IMG_2895These three utensils are small but mighty, and help out in ways that make me very happy. First, the mini spatula was a gift from my mother-in-law – perfect for brownies, flipping grilled cheese sandwiches, or moving around little slices of whatever. Then a plastic cheese plane – clean, uniform slices of cheese and much better hand-feel than metal (another winner from IKEA). Lastly, the mini-whisk was a booby prize in a family scavenger hunt, but amazing for small batches of vinaigrette, blending spices, and other tiny jobs. (A fork is still better for beating an egg, though.) Kudos to cousins Meagan and Hannah Haverkamp for that one.

IMG_2892Another IKEA find, on recommendation from our friends, Dave and Carly: this is a microwave plate cover. Keeps all those bubbles and spatters from covering the walls of the microwave AND keeps heat and steam close to the food to help it heat faster. Ingenious. Elegant. Life changing. One of Adam’s favorites.

IMG_2891This was a nice little grouping, but I want to point out the glass oil cruet. I found it on Amazon. Our last cruet had a rubber stopper that always smelled rancid. This was a beautiful little number with a glass stopper, made by a company that also makes glass for science labs. You have to hold your finger against the stopper when you pour so it doesn’t slip out, but it’s a beautifully crafted, inexpensive item that sprinkles oil without dripping and holds only a small amount, so it stays fresh. And it gets squeaky clean in the dishwasher. (I know I sound like an advertisement. I may as well go all the way – if you want one, here it is.)

IMG_2897These were a Christmas present from one of our spunky, dear elderly members, who passed away this spring. When I unwrapped them a couple years ago, I had no idea what they were. Well, Adam figured it out: they’re potholders for your fingers.  I said to him, “Well, that seems like a dumb idea. I’m sure I’ll never use them.” Dear Reader: I Use. Them. Constantly. I don’t even like our gigantic mitt-style potholders anymore. Adam teases me about this mercilessly. They’re convenient, maneuverable, and I’ve only burned myself like, twice. And they have apples on them! Thank you, Rhudell! I’ll never forget you, and not just because of the potholders.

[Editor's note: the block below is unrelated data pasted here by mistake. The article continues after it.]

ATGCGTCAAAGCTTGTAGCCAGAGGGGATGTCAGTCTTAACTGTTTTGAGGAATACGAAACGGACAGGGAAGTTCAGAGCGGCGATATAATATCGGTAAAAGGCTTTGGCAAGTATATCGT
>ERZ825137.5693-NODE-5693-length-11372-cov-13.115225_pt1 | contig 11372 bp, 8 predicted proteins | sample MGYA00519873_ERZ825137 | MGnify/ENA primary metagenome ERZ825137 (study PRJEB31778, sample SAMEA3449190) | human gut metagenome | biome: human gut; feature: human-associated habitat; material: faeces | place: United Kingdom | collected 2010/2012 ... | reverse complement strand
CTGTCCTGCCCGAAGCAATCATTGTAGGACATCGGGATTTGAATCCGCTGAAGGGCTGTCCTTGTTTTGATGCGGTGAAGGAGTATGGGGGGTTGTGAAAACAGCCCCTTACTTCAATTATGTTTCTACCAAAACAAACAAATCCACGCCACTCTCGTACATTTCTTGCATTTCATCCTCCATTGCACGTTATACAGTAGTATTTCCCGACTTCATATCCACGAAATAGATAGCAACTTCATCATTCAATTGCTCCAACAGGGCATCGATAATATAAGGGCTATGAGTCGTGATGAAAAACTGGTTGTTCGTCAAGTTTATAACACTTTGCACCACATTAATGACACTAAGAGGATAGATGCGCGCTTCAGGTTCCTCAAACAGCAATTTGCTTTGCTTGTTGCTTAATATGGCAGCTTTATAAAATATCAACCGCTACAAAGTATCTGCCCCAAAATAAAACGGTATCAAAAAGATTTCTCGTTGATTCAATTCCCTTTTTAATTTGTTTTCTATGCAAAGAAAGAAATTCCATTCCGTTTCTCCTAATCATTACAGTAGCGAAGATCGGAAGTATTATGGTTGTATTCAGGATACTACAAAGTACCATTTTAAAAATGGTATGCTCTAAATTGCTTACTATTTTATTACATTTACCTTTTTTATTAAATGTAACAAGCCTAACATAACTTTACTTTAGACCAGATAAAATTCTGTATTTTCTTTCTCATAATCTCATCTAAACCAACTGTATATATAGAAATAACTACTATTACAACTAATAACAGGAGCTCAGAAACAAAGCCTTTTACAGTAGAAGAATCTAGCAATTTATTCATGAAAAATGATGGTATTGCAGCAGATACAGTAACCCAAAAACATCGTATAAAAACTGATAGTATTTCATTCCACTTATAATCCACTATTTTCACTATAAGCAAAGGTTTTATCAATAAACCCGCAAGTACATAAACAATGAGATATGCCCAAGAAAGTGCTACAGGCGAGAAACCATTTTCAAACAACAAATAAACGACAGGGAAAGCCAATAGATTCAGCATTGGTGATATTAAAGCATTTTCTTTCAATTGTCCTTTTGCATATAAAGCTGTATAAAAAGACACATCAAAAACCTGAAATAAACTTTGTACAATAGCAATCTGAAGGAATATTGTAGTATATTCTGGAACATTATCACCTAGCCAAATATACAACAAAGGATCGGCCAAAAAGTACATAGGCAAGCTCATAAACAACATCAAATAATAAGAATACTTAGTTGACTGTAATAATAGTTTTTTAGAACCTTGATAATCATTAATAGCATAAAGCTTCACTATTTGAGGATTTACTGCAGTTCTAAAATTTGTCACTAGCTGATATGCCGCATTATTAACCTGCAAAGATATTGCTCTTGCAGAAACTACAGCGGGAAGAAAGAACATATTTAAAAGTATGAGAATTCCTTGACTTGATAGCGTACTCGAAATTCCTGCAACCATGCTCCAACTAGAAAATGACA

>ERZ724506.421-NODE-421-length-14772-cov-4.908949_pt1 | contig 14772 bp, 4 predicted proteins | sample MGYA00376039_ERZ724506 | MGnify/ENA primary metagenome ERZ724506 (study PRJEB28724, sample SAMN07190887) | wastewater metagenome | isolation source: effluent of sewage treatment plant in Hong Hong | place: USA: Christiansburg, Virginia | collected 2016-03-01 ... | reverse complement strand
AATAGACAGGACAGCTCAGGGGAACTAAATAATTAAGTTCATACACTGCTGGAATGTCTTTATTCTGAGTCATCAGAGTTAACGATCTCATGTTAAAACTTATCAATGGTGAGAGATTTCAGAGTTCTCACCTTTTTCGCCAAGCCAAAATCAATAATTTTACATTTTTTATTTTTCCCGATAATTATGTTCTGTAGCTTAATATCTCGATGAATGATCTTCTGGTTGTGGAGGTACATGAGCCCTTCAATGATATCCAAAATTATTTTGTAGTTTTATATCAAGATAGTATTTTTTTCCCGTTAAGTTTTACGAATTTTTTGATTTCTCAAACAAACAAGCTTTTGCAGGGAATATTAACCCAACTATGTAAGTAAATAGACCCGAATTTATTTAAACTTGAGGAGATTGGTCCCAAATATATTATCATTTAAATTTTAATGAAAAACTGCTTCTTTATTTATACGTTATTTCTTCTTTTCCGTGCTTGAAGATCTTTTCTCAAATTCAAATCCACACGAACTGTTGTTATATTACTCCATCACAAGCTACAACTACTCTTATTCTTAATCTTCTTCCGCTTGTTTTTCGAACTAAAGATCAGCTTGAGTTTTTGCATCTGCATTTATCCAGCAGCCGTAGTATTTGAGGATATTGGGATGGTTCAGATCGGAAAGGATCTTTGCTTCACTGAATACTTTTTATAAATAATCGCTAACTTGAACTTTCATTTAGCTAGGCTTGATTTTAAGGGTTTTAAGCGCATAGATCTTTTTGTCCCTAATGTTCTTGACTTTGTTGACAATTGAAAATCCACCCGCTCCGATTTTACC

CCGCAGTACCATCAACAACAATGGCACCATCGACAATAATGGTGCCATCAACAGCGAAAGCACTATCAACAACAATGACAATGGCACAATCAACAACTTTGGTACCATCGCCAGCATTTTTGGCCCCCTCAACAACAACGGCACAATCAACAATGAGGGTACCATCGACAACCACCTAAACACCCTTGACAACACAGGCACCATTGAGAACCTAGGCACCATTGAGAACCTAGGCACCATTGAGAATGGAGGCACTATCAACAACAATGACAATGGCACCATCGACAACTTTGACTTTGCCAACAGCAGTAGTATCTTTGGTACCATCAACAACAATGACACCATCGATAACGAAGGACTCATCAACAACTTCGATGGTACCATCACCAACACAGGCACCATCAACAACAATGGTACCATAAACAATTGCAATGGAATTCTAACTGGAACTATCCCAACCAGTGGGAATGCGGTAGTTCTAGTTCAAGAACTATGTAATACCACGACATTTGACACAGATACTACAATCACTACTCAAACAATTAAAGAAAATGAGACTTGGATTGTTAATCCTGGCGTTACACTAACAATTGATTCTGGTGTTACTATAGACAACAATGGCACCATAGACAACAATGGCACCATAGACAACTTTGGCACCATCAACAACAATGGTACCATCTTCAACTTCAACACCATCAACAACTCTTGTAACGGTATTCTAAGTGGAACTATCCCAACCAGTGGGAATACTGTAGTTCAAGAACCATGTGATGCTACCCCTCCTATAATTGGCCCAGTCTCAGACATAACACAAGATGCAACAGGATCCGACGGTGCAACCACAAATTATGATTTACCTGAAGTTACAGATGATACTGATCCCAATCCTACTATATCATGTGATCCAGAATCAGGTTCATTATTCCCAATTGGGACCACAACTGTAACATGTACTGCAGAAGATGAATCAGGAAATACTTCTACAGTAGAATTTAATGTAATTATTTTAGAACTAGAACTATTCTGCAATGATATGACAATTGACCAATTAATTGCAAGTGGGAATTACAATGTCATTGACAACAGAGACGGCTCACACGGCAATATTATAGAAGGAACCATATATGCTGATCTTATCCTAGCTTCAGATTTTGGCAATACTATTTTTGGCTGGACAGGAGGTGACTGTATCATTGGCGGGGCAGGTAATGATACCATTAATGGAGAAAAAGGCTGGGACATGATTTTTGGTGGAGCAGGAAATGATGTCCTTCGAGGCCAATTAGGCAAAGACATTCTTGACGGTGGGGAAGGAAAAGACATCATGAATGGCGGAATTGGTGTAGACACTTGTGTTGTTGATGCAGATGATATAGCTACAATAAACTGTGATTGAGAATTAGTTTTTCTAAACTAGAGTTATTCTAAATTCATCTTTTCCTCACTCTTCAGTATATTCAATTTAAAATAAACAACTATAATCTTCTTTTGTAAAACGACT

OK, just one more thing… because I’ve been obsessed with this recipe the last couple months. This is the easiest, most cozy and tasty bread, ever. Easy, elegant, practical, little, transcendent, and completely delicious. Quick to mix. No knead. 30 minutes to rise. 45 minutes to bake. Your life will never be the same. (Unless you’re gluten-free, in which case, I will make sure my next life-changing recipe post doesn’t include wheat.)


It’s not light and airy, but it’s GREAT: nutty, chewy, and very satisfying with butter or other toppings. On the down side, quality drops markedly after about the first 48 hours, but if you have more than one person in your house, that shouldn’t be a problem, because it will be GONE.

Easy Little Bread

1 1/4 cups warm water (105-115F, or hot – but not burning – to your hand)
2 teaspoons active dry yeast (one packet)
1 tablespoon honey (or maple syrup)
1 cup unbleached all-purpose flour
1 cup whole wheat flour
1 cup rolled oats (not instant)
1 1/2 teaspoons salt
2 tablespoons butter, melted, for brushing

In a medium bowl, sprinkle the yeast onto the warm water and stir until the yeast dissolves. Stir in the honey or syrup and set aside until the yeast blooms and swells a bit, 5 – 10 minutes.

In the meantime, mix the flours, oats, and salt in a large bowl. Add the wet mixture to the dry and stir very well. [It will seem goopy.]

Brush a 8-cup loaf pan generously with some of the melted butter. Turn the dough into the tin, cover with a clean, slightly damp cloth, and set in a warm place for 30 minutes, to rise.

Preheat the oven to 350F, with a rack in the middle. When ready, bake the bread for 35-40 minutes, until golden and pulling away from the sides of the pan. You can finish the bread under the broiler to give the top a bit deeper color. Remove from oven, and turn the bread out of the pan quickly. Let it cool on a rack so it doesn’t steam in the pan. Serve warm, slathered with butter.

Adapted from Gran’s Kitchen: Recipes from the Notebooks of Dulcie May Booker.

Discovered on Heidi Swanson’s website.


  1. I do so enjoy your blog. Your knack seems to be expanding the the familiar and routine, into sacred and significant. Thank you for increasing my own awareness by sharing in yours. Pax et bonum!

  2. Heidi Haverkamp says:

    Thank you, Ben! And thanks for reading.